Learning to Read with Less Stress and More Brain FunctionApr 08, 2022
True responses on Family Feud episodes:
Steve: “Name something that’s hard to do with your eyes open.”
Contestant: “Read, Steve!”
Steve: “Give me a boy’s name that starts with the letter h.”
You can find dozens of hilarious responses on this television show! Why does this happen to perfectly competent adults on national television? It’s all in the brain. The left and right hemispheres of the brain have different efficiencies, and the job of the corpus callosum is to allow the two sides to communicate with each other. When we face a stressful or exciting situation, that communication can take a hiatus.
Most of us have a more dominant side of the brain, and there are all sorts of quizzes online where you can find which is yours. Typically, analytical thinkers are left-brained, and artistic types are right-brained. I like to say that our right brain holds all of our “big fat files”—memories, experiences, descriptions. Our left brain is kind of like the detective on the old TV show Dragnet—“Just the facts, ma’am.” Our left brain sees a photo of a person and labels it a face. Our right brain sees that same photo and responds with, “That’s my grandma! She used to take me for ice cream and gave me a really cool blanket that she made.”
Obviously when both sides of our brains work together, we get an optimal processing experience. However, when we fall into situations that cause us a bit of anxiety, excitement, or stress, it’s possible to have the communication between the two sides seize temporarily. I liken this to having a 2-drawer file cabinet. Think about one drawer being locked and you can’t access what is in it. That’s sort of what our brains do under excited circumstances, just like these poor souls on the game show! The poor guy knows “Hose” isn’t a name of a boy! But his “name” files were locked up in that side of his brain, and he could only find something on the other side that started with an “h.” I think we have all had a situation similar to this at one point or another, just hopefully not recorded for all eternity!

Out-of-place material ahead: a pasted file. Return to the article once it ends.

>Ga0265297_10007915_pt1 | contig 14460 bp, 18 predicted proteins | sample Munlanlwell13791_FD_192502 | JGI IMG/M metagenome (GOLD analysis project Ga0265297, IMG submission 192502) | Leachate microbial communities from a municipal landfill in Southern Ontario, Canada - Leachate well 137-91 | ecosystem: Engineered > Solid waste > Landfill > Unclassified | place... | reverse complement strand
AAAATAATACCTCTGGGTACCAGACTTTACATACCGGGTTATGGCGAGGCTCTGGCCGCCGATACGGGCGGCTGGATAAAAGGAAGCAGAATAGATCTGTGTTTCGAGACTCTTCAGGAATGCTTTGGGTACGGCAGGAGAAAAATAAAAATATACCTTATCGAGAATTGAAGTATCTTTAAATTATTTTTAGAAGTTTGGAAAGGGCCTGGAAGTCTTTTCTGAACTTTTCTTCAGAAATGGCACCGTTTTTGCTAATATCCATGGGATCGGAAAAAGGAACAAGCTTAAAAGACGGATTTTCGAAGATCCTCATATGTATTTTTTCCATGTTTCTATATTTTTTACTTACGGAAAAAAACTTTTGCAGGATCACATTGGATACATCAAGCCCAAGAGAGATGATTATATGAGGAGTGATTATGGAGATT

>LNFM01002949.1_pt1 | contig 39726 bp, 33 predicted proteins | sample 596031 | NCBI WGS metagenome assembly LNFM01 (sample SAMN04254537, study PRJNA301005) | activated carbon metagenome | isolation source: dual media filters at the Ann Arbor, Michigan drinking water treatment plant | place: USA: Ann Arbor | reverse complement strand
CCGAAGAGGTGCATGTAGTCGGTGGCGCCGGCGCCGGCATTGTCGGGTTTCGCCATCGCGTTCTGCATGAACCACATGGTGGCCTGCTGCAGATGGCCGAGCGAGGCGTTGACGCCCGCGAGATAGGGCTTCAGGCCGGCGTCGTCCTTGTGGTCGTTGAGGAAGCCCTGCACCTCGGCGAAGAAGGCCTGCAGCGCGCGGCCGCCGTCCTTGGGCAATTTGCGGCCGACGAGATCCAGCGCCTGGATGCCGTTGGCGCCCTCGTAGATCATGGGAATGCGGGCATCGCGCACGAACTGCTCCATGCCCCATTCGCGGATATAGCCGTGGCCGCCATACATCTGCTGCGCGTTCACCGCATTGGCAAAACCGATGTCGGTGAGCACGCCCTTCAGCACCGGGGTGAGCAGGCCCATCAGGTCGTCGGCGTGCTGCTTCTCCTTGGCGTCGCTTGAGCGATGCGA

In teaching first grade for one year shy of three decades, I got fairly skilled at knowing which children came into my class with left-brained dominance and which were operating at this age with right-brain dominance. (This dominance is subject to change as we grow.)